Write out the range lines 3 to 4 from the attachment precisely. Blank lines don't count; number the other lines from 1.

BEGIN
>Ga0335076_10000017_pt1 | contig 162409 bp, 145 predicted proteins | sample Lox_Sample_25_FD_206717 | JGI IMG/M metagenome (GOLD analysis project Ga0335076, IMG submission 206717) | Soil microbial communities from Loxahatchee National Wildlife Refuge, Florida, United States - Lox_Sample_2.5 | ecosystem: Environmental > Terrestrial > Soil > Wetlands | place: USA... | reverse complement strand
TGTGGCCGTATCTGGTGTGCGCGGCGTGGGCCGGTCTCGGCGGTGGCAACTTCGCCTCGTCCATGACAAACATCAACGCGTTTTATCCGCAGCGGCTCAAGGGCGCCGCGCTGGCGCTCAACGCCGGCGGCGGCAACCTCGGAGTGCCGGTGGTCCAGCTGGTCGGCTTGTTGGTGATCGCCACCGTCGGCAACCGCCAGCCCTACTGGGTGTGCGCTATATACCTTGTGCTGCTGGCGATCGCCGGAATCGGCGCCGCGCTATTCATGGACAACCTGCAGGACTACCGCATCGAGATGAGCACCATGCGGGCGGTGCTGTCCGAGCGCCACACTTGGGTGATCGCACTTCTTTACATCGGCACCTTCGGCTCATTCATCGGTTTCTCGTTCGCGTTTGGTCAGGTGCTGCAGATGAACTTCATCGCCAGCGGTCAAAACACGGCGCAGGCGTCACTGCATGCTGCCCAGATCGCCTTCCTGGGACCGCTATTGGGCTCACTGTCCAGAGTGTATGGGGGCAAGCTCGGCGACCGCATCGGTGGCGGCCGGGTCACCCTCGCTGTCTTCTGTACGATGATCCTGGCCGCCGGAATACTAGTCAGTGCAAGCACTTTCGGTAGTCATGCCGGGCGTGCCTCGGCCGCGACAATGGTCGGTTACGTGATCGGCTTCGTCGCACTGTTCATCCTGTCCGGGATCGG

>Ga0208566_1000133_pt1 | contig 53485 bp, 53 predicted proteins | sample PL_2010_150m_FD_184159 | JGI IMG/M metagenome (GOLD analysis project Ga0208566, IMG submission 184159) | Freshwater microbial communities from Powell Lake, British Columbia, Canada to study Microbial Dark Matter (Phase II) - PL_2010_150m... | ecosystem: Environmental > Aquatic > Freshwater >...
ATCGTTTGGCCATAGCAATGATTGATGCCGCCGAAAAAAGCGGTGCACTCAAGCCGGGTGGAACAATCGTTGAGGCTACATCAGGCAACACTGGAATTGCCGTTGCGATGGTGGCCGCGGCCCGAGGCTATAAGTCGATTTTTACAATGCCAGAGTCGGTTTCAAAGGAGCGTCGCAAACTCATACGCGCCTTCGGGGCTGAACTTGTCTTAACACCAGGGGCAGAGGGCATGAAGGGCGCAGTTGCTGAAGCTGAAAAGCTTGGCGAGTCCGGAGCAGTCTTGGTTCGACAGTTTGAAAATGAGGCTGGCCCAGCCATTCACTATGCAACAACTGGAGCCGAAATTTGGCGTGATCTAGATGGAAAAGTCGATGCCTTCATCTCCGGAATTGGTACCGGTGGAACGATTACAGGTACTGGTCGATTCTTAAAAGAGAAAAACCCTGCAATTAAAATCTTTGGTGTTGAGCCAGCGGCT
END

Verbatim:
>Ga0208566_1000133_pt1 | contig 53485 bp, 53 predicted proteins | sample PL_2010_150m_FD_184159 | JGI IMG/M metagenome (GOLD analysis project Ga0208566, IMG submission 184159) | Freshwater microbial communities from Powell Lake, British Columbia, Canada to study Microbial Dark Matter (Phase II) - PL_2010_150m... | ecosystem: Environmental > Aquatic > Freshwater >...
ATCGTTTGGCCATAGCAATGATTGATGCCGCCGAAAAAAGCGGTGCACTCAAGCCGGGTGGAACAATCGTTGAGGCTACATCAGGCAACACTGGAATTGCCGTTGCGATGGTGGCCGCGGCCCGAGGCTATAAGTCGATTTTTACAATGCCAGAGTCGGTTTCAAAGGAGCGTCGCAAACTCATACGCGCCTTCGGGGCTGAACTTGTCTTAACACCAGGGGCAGAGGGCATGAAGGGCGCAGTTGCTGAAGCTGAAAAGCTTGGCGAGTCCGGAGCAGTCTTGGTTCGACAGTTTGAAAATGAGGCTGGCCCAGCCATTCACTATGCAACAACTGGAGCCGAAATTTGGCGTGATCTAGATGGAAAAGTCGATGCCTTCATCTCCGGAATTGGTACCGGTGGAACGATTACAGGTACTGGTCGATTCTTAAAAGAGAAAAACCCTGCAATTAAAATCTTTGGTGTTGAGCCAGCGGCT